Jennifer’s thought reinforces the brilliant observation of Henry Adams:

A teacher affects eternity; he can never tell where his influence stops.

Bob & Judy have affected eternity!

Great People

Dr. Judy and Dr. Bob Gardner are great people, along with being effective, caring, and understanding educators. I did not have many classes with them; I was in Dr. Judy Gardner’s class last semester and I am currently in Dr. Bob Gardner’s class now. The first day of class, I was happy to know I had such compassionate and inspiring individuals with such a love for teaching. They truly care for their students, helping them to achieve their journey to success. It has been a pleasure having them as my instructors. Summer Kubicki

Summer’s insight causes one to think about the profound words of John Lubbock:

The important thing is not so much that every child should be taught, as that every child should be given the wish to learn.

Giving students the wish to learn was the first priority in every class the Gardners taught.

I had the pleasure of having them both for my professors forWork Together different classes at Wilkes and also was able to see them teaching together. My first encounter with them was a class they taught as a team… educational psychology. They worked together so well, and you could tell that they both had such a strong passion for education. I was ecstatic to find out I was in Dr. Judith Gardner’s class the next semester because she made class so enjoyable. Andrea Circelli

I think John Steinbeck would have enjoyed and affirmed Andrea’s Comment, for it was he who said this about great teachers:

I have come to believe that a great teacher is a great artist… It might even be the greatest of the arts since the medium is the human mind and spirit.

Kitch and I were blessed to observe the artistry of Bob and Judy Gardner.

When I asked the most important person in my life to describe Bob & Judy Gardner, my wife responded with these words:

They are decent human beings.

Decent human Beings

They love what they do.

They are open-minded.

They want to learn and grow.

They are considerate, thoughtful and kind.

They are gratitude people.

They know the power of two of the most important words in the English language, “Thank You.”

They are polite people whose actions speak louder than words.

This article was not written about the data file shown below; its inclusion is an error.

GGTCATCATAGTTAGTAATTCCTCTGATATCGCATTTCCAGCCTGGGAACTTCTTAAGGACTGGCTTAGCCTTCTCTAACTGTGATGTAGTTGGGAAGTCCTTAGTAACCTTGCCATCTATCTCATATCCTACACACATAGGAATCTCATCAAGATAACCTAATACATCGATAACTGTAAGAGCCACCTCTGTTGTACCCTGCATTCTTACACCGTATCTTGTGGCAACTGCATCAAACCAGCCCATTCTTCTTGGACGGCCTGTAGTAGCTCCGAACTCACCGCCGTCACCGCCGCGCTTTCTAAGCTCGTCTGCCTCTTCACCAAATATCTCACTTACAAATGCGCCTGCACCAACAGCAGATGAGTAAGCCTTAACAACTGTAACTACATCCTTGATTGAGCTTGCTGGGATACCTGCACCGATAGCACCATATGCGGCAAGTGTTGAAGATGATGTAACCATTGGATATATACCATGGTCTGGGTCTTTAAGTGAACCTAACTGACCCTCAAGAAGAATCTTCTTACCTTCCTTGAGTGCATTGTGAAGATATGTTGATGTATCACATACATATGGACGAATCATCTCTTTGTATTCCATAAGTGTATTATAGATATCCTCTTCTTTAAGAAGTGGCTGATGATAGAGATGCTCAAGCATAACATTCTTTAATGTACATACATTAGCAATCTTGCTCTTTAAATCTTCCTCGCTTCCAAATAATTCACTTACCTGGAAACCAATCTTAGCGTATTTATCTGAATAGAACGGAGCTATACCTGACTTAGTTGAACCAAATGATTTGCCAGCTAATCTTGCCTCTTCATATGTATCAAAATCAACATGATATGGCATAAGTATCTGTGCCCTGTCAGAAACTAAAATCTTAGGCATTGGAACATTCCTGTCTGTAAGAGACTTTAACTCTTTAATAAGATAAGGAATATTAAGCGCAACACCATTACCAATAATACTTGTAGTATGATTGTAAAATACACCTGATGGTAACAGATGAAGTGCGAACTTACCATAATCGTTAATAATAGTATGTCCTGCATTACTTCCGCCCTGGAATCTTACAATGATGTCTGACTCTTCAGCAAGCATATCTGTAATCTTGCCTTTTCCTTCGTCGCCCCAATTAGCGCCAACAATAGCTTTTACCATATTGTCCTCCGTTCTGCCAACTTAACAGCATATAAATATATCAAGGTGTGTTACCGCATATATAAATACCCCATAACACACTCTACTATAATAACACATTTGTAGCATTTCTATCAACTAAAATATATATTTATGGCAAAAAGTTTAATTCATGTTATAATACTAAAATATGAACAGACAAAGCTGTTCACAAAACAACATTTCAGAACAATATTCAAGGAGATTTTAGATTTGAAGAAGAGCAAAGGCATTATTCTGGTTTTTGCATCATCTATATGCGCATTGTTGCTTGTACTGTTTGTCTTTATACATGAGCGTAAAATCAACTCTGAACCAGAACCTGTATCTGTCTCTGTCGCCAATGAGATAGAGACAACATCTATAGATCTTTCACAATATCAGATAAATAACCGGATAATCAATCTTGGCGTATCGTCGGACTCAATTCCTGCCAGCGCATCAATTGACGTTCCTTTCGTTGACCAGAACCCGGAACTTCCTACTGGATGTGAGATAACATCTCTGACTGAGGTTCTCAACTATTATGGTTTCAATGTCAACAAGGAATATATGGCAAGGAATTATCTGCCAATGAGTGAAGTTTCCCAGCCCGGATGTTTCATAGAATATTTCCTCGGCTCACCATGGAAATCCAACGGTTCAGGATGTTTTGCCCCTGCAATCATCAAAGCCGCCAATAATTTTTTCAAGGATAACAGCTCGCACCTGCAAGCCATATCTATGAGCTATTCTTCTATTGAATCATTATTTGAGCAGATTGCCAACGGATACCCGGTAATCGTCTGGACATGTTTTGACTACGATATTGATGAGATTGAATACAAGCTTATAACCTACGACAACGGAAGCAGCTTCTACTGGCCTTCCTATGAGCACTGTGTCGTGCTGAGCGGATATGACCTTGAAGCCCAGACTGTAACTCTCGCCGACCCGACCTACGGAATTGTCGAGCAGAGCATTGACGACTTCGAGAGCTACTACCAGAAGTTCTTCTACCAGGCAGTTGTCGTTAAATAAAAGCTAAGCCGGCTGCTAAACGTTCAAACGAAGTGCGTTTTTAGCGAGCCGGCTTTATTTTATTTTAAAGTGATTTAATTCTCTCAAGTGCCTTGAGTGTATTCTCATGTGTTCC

For the past five years, Kitch and I have been privileged to work with Judy and Bob in their classroom and in their educational forum. Because of their kindness, we have experienced many extraordinary and memorable teaching and learning moments here at Wilkes University.

Excellence in Education

Judy and Bob Gardner reflect the light of excellence in education. They are warm, accessible, caring and competent.

They set high standards for themselves and their students.

Because of his musical background, Bob understands the observation of Dr. Richard Leblanc. In the classroom he is the conductor and the students are the orchestra. It is his job to bring out the best in every student.

Bob and Judy give truth to Charles Kuralt’s dictum:

Good teachers know how to bring out the best in students.

How did they do it?

The answer is simple.

They followed the advice of one of my heroes, Fr. Joseph Girizone:

Your work on Earth… is to fill up in the lives of others those things they lack. In that you will find happiness.

I think their legacy is beautifully recorded in this note from Jason LaNunziata:

I came into Dr. Judith Gardner’s class as a 28-year-old collegeThank You For Reminding me why dropout… trying to make up for lost time… I leave it with a deeper understanding of, and caring for, education. It has been a very rare thing in my life to find someone whose mere passion for a subject inspires me to be passionate about it as well…. being in her presence you can feel the joy she gets from teaching her students. She is truly an inspiration to me and an individual I hope to someday be like.